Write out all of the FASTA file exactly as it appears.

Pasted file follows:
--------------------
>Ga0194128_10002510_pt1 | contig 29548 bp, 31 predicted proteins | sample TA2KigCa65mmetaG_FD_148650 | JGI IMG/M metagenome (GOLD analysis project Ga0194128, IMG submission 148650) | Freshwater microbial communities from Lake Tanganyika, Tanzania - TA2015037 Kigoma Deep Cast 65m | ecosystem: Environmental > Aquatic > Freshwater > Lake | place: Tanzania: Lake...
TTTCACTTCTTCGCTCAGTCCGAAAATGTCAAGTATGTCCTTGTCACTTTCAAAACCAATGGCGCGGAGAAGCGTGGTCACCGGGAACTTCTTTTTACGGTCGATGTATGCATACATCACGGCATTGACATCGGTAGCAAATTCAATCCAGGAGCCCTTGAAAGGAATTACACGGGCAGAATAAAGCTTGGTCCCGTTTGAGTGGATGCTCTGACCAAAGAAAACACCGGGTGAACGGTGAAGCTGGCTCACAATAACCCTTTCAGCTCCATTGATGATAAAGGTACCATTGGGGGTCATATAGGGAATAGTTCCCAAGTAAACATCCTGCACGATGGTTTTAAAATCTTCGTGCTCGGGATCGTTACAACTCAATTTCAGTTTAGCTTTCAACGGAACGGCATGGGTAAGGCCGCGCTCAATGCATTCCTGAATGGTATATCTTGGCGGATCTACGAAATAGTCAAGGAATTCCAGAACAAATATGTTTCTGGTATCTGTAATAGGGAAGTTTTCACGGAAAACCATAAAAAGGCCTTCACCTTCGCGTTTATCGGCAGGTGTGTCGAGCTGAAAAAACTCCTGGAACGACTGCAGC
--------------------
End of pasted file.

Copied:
>Ga0194128_10002510_pt1 | contig 29548 bp, 31 predicted proteins | sample TA2KigCa65mmetaG_FD_148650 | JGI IMG/M metagenome (GOLD analysis project Ga0194128, IMG submission 148650) | Freshwater microbial communities from Lake Tanganyika, Tanzania - TA2015037 Kigoma Deep Cast 65m | ecosystem: Environmental > Aquatic > Freshwater > Lake | place: Tanzania: Lake...
TTTCACTTCTTCGCTCAGTCCGAAAATGTCAAGTATGTCCTTGTCACTTTCAAAACCAATGGCGCGGAGAAGCGTGGTCACCGGGAACTTCTTTTTACGGTCGATGTATGCATACATCACGGCATTGACATCGGTAGCAAATTCAATCCAGGAGCCCTTGAAAGGAATTACACGGGCAGAATAAAGCTTGGTCCCGTTTGAGTGGATGCTCTGACCAAAGAAAACACCGGGTGAACGGTGAAGCTGGCTCACAATAACCCTTTCAGCTCCATTGATGATAAAGGTACCATTGGGGGTCATATAGGGAATAGTTCCCAAGTAAACATCCTGCACGATGGTTTTAAAATCTTCGTGCTCGGGATCGTTACAACTCAATTTCAGTTTAGCTTTCAACGGAACGGCATGGGTAAGGCCGCGCTCAATGCATTCCTGAATGGTATATCTTGGCGGATCTACGAAATAGTCAAGGAATTCCAGAACAAATATGTTTCTGGTATCTGTAATAGGGAAGTTTTCACGGAAAACCATAAAAAGGCCTTCACCTTCGCGTTTATCGGCAGGTGTGTCGAGCTGAAAAAACTCCTGGAACGACTGCAGC